Mitigating the Impact of Covid-19 on Informal Settlements: An update from the Uganda SDI Alliance

by James Tayler


The following is an account from the National Slum Dweller Federation of Uganda (NSDFU) and ACTogether Uganda, with updates on the current work of the Uganda federation and ACTogether.



ACTogether Uganda is an independent Ugandan organisation affiliated to Slum Dwellers International (SDI). Since its establishment in 2006, ACTogether Uganda continues to support the community savings groups that constitute the National Slum Dwellers Federation of Uganda. ACTogether Uganda facilitates processes that develop organisational capacity at the local level and promote pro-poor policy and practice in Uganda’s urban development arena. In partnership with organised urban poor communities, ACTogether Uganda strives to increase access to secure tenure, adequate shelter, basic services, information and many of the other building blocks required for healthy communities.

ACTogether Uganda aspires to create fair and inclusive cities in Uganda and strives to ensure that Ugandan communities of urban poor will unite, be empowered and have the capacity to voice, promote, and effectively negotiate their collective interests and priorities.


The outbreak of COVID-19 has moved governments the world over to implement stringent measures to control its spread. These are a test to the social economic stature of many developing countries, including Uganda.  The scourge of the pandemic has worsened the social-economic and political well-being of society, with urban poor settlements (slums) worst hit. The pandemic has had immediate and long-term effects yet to unravel, as it strains the already ailing health system, weakens established child protection mechanisms, shrinks civic space, undermines education systems and generally derails progress registered towards social-economic empowerment of the urban poor.

This has further strained informal settlement families, especially young mothers and child headed families that may not be able to afford basic needs such as food or access general medical care including sanitation supplies. In addition, the effects of the ban and lock-downs have greatly affected young women who rely on small and medium size businesses for a daily income to support themselves and their families.

To this end, Slum Dwellers International through National Slum Dwellers Federation of Uganda (NSDFU), ACTogether Uganda and partners Cities and Infrastructure for Growth (CIG) and Cities Alliance for the Kampala Jinja Express Highway- No One Worse Off  project and Plan International Uganda for the Safe and Inclusive Cities project have sought to mitigate the effects of the pandemic on Uganda’s urban poor communities, focusing largely on improving access to sanitation.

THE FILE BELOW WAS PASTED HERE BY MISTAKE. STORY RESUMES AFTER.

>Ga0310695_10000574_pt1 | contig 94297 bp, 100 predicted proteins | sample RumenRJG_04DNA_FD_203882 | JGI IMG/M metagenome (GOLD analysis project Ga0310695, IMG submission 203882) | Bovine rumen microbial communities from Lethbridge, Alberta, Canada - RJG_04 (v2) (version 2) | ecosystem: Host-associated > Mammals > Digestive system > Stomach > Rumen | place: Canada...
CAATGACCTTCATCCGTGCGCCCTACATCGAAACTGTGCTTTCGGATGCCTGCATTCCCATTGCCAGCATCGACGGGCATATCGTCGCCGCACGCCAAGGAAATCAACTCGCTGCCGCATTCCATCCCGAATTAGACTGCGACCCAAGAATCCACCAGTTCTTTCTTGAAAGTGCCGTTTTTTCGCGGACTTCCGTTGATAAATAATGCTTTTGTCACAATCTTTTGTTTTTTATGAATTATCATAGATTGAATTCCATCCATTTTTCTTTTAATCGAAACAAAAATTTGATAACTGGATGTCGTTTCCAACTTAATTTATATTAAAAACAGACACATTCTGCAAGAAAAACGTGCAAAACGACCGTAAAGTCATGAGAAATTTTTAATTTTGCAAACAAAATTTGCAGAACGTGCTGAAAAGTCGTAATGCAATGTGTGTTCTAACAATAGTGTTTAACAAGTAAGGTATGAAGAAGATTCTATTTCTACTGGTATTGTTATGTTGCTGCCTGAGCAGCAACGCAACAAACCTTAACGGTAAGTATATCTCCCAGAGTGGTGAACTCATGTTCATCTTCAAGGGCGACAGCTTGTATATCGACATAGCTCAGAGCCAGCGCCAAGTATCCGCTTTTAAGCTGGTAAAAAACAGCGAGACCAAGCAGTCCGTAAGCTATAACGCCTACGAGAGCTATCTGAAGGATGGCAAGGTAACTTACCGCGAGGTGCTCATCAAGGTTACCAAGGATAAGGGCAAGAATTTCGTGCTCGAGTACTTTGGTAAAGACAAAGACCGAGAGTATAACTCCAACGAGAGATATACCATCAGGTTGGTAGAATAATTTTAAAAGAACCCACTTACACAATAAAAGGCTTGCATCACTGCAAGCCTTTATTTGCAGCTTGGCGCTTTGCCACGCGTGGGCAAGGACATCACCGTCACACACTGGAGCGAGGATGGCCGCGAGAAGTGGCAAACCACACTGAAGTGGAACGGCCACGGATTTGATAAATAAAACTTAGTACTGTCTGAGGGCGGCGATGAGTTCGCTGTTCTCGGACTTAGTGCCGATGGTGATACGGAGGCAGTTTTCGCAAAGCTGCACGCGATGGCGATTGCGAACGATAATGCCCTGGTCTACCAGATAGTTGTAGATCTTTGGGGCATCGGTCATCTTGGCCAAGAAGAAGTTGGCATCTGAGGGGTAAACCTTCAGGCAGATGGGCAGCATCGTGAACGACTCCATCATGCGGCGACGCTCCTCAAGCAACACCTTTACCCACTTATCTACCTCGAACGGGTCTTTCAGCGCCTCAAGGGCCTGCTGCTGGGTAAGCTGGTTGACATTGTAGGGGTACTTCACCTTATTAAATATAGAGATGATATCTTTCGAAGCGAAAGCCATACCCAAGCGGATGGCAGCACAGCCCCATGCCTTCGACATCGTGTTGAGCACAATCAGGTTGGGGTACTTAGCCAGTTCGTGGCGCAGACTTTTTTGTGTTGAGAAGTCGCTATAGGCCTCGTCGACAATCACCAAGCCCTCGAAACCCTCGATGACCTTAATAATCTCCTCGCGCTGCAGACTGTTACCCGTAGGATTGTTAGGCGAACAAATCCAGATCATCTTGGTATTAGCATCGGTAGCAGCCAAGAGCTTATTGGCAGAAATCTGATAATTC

NSDFU and AcTogether, with support from its partners, have joined hands with municipal and divisional task forces in Jinja, Wakiso, Mbarara and Kira Municipal council and Nakawa, Makindye, Kawempe, Lubaga and Kampala central Kampala Capital City Authority Division councils to support a number of health facilities during this tragic moment, in the hopes that improved access to clean, hygienic sanitation facilities will avert the spread of the virus in informal settlements. The table below gives a summary of health centres, sanitation units and IEC materials produced.

Category Number
Health Centres 15
Sanitation Units 16
Information, Education and Communication materials 250

Support to health centres and sanitation units;

The support rendered to the Uganda Alliance was geared towards supporting the sanitation units and health centers in Kampala, Lubaga, Kawempe, Makindye, Jinja, Wakiso, Kira, Nakawa, and Mbarara. The support to health centres comprised of N95 respirator face masks, surgical gloves, examination gloves, liquid soap, and Dettol, whilst the support to sanitation units included: Sanitation units liquid soap, bar soap, outdoor hand washing stand, toilet paper, Dettol, and face masks and gloves for the caretakers.









Support to village teams and settlement forum committees

PersonPicture6al Protective Equipment was also given to the Community/ Village Health Teams involved in sensitization and surveillance. This comprised  N95 Respirator Face masks, Examination gloves, Hand Sanitizer (pocket-size), Gum boots, Mega-Phones and Coordination Airtime.

Settlement forum committee members were also provided with airtime for a month to enhance awareness creation in the community.



Awareness creation support

Support for awareness creation was given in the form of information, communication and education (IEC) materials, a van with public address system, community awareness coordination airtime and posters. The posters had locally transmitted pictorial messages customised to the guidelines of the Ministry of Health.

Support to young women and young men

A total number of 30 vulnerable young men and women were supported with money amounting to 100,000shs (+/- USD 25) each to procure food items for their families.











The support offered by the different partners in form of personal protective equipment, information, education and communication posters and support to community teams to create awareness has played a pivotal role in mitigating the spread of COVID-19 in the different informal settlements in Uganda.

Special thanks to all the partners that joined hands with the urban poor communities for such a time as this.


Please keep following SDI as we highlight the initiatives of SDI affiliates across Africa, Asia & Latin America in the fight against COVID-19 to support the most vulnerable throughout this pandemic.